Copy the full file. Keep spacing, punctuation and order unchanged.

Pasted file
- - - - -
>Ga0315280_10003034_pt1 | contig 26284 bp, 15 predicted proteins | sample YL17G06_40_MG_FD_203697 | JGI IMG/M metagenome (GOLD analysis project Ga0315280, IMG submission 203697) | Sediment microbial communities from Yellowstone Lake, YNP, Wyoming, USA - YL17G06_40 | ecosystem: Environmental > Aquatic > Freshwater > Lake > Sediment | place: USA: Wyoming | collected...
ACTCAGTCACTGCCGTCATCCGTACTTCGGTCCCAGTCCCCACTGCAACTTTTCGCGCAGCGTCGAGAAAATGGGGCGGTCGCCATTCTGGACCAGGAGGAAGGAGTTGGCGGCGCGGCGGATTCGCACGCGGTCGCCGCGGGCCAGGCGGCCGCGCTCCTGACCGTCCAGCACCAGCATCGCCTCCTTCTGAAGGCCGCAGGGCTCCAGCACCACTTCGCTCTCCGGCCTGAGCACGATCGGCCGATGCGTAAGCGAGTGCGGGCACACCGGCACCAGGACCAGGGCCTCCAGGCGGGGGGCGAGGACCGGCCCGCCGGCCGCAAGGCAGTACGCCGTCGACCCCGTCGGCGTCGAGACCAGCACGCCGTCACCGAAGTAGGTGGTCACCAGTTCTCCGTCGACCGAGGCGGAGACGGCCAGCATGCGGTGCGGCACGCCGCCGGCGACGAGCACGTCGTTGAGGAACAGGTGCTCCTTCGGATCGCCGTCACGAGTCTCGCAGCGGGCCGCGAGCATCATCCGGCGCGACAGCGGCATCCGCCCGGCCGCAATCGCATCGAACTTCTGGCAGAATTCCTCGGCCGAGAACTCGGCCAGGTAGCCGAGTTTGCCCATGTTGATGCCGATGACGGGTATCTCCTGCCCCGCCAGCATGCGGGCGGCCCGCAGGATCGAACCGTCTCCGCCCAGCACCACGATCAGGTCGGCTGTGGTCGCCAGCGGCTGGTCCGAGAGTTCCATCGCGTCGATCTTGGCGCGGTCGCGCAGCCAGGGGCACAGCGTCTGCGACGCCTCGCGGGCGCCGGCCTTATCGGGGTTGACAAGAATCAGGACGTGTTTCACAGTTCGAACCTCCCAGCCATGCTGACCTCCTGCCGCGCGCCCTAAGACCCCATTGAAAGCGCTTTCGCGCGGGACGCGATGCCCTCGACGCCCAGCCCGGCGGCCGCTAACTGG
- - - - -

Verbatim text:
>Ga0315280_10003034_pt1 | contig 26284 bp, 15 predicted proteins | sample YL17G06_40_MG_FD_203697 | JGI IMG/M metagenome (GOLD analysis project Ga0315280, IMG submission 203697) | Sediment microbial communities from Yellowstone Lake, YNP, Wyoming, USA - YL17G06_40 | ecosystem: Environmental > Aquatic > Freshwater > Lake > Sediment | place: USA: Wyoming | collected...
ACTCAGTCACTGCCGTCATCCGTACTTCGGTCCCAGTCCCCACTGCAACTTTTCGCGCAGCGTCGAGAAAATGGGGCGGTCGCCATTCTGGACCAGGAGGAAGGAGTTGGCGGCGCGGCGGATTCGCACGCGGTCGCCGCGGGCCAGGCGGCCGCGCTCCTGACCGTCCAGCACCAGCATCGCCTCCTTCTGAAGGCCGCAGGGCTCCAGCACCACTTCGCTCTCCGGCCTGAGCACGATCGGCCGATGCGTAAGCGAGTGCGGGCACACCGGCACCAGGACCAGGGCCTCCAGGCGGGGGGCGAGGACCGGCCCGCCGGCCGCAAGGCAGTACGCCGTCGACCCCGTCGGCGTCGAGACCAGCACGCCGTCACCGAAGTAGGTGGTCACCAGTTCTCCGTCGACCGAGGCGGAGACGGCCAGCATGCGGTGCGGCACGCCGCCGGCGACGAGCACGTCGTTGAGGAACAGGTGCTCCTTCGGATCGCCGTCACGAGTCTCGCAGCGGGCCGCGAGCATCATCCGGCGCGACAGCGGCATCCGCCCGGCCGCAATCGCATCGAACTTCTGGCAGAATTCCTCGGCCGAGAACTCGGCCAGGTAGCCGAGTTTGCCCATGTTGATGCCGATGACGGGTATCTCCTGCCCCGCCAGCATGCGGGCGGCCCGCAGGATCGAACCGTCTCCGCCCAGCACCACGATCAGGTCGGCTGTGGTCGCCAGCGGCTGGTCCGAGAGTTCCATCGCGTCGATCTTGGCGCGGTCGCGCAGCCAGGGGCACAGCGTCTGCGACGCCTCGCGGGCGCCGGCCTTATCGGGGTTGACAAGAATCAGGACGTGTTTCACAGTTCGAACCTCCCAGCCATGCTGACCTCCTGCCGCGCGCCCTAAGACCCCATTGAAAGCGCTTTCGCGCGGGACGCGATGCCCTCGACGCCCAGCCCGGCGGCCGCTAACTGG